17 Practical Ways to Increase Your Leadership Energy

leadership energy

Leaders, Are You:

  • Tired?
  • Run down?
  • Exhausted?
  • Don’t have energy for important relationships?
  • Can’t hold an idea in your head for more than a moment?

If so, you’re not alone.

Recently, several leaders from different organizations, with different responsibilities, and personalities have asked me variations on this question:

How do you maintain your energy and make sure you have enough for important decisions and relationships?

Does It Matter?

This is a vital question and its one I have had to learn repeatedly (the hard way!) over the years.

Let’s start with the premise:  Is maintaining your energy truly important?

This isn’t a foolish question – in some situations it makes sense to expend your very last drop of effort. These are life and death situations and your core values had better be in play if you’re making this decision.

Apart from life and death “dive-on-the-grenade” moments, however, if you want to sustain your impact and accomplish your leadership goals, its essential that you maintain your energy.

So how do you do it?

Practical Ways to Increase Your Leadership Energy

1. Get rid of work / life balance.

I love Alan Weiss’s sentiment:  there is no such thing as work / life balance. You have a life. Period.

If you’re trying to treat work and life as two separate categories with a strict line between them, you’re fighting reality. Work and life are not two different things.

When you think of work vs life, you often begin taking from one to supplement the other. In short order, you are literally fighting yourself.

You have a life.

Your work is a part of that life.

How does your work integrate with and serve your life?

I start here because having a healthy perspective on what you are doing and why you are doing it is vital to making healthy decisions.

2. Know your “why”

This is related to integrating your work and life and being a “whole” person, but it also provides the greatest source of leadership energy:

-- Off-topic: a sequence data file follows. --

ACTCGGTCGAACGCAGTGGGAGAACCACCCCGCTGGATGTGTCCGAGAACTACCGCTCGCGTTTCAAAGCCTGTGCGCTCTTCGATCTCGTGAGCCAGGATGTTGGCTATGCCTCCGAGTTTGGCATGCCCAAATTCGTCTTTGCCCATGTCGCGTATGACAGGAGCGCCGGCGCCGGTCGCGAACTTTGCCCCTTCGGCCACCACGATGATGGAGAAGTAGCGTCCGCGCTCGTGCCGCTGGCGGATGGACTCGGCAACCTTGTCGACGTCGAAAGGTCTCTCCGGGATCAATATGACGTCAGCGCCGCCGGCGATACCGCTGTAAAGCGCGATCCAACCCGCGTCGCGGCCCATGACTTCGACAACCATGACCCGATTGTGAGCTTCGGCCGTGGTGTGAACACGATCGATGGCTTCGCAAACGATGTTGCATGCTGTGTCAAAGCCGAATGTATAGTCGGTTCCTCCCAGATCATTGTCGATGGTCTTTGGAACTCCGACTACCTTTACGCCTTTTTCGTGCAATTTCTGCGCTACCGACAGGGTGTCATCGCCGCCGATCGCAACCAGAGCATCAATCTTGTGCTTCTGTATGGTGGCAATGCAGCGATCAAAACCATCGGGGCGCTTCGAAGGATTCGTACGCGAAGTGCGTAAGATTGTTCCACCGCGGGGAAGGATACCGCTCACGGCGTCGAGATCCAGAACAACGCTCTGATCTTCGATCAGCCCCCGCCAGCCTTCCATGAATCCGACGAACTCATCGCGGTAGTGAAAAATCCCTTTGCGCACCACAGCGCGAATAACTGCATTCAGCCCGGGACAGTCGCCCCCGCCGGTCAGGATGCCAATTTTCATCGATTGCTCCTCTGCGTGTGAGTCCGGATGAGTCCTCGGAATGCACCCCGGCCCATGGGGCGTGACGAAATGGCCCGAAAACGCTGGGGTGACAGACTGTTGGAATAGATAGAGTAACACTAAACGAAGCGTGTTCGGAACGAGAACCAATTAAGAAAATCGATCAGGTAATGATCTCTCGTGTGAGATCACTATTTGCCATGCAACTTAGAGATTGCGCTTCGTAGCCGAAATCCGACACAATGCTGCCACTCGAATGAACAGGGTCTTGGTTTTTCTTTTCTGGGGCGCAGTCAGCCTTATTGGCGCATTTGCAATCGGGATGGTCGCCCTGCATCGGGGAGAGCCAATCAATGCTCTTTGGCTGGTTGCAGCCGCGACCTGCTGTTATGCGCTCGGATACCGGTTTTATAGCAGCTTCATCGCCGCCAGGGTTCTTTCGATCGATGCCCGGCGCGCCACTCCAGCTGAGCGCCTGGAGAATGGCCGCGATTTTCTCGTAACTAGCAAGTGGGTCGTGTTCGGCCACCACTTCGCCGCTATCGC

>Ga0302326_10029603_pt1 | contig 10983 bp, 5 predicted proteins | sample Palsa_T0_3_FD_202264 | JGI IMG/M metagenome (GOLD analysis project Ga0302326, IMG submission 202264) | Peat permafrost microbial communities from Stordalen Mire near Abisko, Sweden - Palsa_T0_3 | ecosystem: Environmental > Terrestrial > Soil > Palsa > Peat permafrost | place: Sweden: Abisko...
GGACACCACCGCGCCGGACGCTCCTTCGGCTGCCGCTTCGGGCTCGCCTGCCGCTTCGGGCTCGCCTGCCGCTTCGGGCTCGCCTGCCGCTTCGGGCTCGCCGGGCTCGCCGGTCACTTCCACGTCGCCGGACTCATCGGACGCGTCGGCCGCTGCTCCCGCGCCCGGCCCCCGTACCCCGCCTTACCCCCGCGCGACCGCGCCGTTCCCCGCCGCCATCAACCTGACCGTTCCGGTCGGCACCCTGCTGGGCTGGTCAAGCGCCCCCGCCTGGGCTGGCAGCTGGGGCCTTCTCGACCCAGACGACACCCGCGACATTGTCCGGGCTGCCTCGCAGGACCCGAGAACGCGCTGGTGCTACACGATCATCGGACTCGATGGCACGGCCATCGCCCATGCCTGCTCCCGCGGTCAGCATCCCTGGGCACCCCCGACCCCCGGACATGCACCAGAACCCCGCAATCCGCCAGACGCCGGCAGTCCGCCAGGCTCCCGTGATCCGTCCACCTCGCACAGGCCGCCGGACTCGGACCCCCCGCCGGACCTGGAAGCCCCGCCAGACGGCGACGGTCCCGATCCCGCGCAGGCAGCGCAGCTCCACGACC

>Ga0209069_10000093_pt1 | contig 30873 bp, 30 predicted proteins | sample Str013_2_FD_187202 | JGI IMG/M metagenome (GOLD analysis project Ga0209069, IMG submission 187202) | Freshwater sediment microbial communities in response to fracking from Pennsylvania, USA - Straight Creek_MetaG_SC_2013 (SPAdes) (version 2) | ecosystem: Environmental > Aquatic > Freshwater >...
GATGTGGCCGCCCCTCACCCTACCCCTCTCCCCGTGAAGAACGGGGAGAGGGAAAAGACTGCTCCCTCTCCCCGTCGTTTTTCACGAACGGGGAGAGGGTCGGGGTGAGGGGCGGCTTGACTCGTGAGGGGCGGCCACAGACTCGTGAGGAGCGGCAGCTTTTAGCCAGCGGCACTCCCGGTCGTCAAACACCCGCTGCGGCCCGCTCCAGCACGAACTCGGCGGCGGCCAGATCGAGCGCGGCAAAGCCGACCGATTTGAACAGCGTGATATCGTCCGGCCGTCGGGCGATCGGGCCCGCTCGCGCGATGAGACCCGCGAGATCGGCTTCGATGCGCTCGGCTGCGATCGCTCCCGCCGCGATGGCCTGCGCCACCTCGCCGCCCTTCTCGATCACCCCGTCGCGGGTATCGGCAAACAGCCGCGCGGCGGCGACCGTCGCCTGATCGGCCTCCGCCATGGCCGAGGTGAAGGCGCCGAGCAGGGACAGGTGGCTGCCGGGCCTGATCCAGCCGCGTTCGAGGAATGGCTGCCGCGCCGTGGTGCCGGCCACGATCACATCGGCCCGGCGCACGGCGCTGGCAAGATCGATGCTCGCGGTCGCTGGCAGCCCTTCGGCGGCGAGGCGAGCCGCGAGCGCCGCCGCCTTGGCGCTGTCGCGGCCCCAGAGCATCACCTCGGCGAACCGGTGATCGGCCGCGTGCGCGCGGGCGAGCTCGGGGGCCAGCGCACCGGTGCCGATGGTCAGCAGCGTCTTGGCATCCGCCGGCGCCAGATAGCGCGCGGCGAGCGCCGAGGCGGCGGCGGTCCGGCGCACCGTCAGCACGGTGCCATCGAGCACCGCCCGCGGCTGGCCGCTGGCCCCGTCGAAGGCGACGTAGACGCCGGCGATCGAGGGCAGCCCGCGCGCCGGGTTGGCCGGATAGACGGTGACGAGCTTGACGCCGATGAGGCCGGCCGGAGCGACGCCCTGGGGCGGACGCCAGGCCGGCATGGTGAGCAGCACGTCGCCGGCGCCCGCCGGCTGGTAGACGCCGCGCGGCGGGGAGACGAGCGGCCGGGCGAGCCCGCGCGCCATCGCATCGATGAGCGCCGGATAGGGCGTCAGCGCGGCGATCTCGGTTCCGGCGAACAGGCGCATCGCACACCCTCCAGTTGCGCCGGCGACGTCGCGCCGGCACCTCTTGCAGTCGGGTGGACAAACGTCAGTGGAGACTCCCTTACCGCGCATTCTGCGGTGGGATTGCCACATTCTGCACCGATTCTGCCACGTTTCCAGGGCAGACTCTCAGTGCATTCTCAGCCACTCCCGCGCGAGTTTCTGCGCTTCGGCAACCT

What is your big why?

Why are you doing what you’re doing?

This is the answer to many questions – especially when you don’t feel like it and it genuinely takes real effort to lead.

What is your purpose? Why did you sign up?

I frequently refer to the 4 Ps of leadership motivation – power, prestige, pennies, and people.

If the first three are your ‘big why’, you will often lack energy.

There is never enough power, fame, or money for your sacrifice and work – because you quickly become accustomed to it.

When you lack motivation, come back to your ‘big why’…let it ground you and motivate you.

3. Take responsibility for your energy

Even when you’re grounded with a healthy perspective and really tapped into your ‘big why’, you only have so much energy.

You’ve got to manage it…and that’s your responsibility. No one can do it for you.

The next steps are specific steps to take responsibility for your own energy.

4. Know yourself

What gives and depletes your energy?

I’m an introvert. I love being with people (I’m a speaker so I better love people, right?), but I also know that being with people depletes my energy. If I do it long enough, I can actually become physically ill.

When I conduct multi-day workshops, I will often explain that I want to be my best for the workshop and will forgo one night of fun to ensure I get the solitude necessary to recharge my emotional batteries.

If you’re an extrovert, are you spending time with people who energize and motivate you in the direction you want to go? Are you taking enough time to reflect on your relationships?

What are your energy cycles during a normal day? How can you leverage them?

5. Limit decision-making

Making decisions takes energy.

The more decisions you make in a day, the more difficult it becomes to make the next one.

Stop making decisions you don’t need to make.

  • Insist that people on your team make decisions they should be making.
  • Unsubscribe from unhelpful email that saps your decision-making energy.
  • Make decisions when they take less energy. For example, if you have a meeting to attend across town, figure out the route ahead of time, not when you’re fifteen minutes late, stuck in traffic, and trying to remember whether the HOV lane is open.
  • Make low-risk decisions quickly. If the consequences are minimal, make decisions quickly and move on.
  • Make decisions once. This is an old and essential productivity tool: look at an email once. Then either delete it, act on it, schedule it for future action, put in a file related to its project, or put it in a ‘maybe read later’ file (which you probably never will). Just make that decision once – not every time you open your email.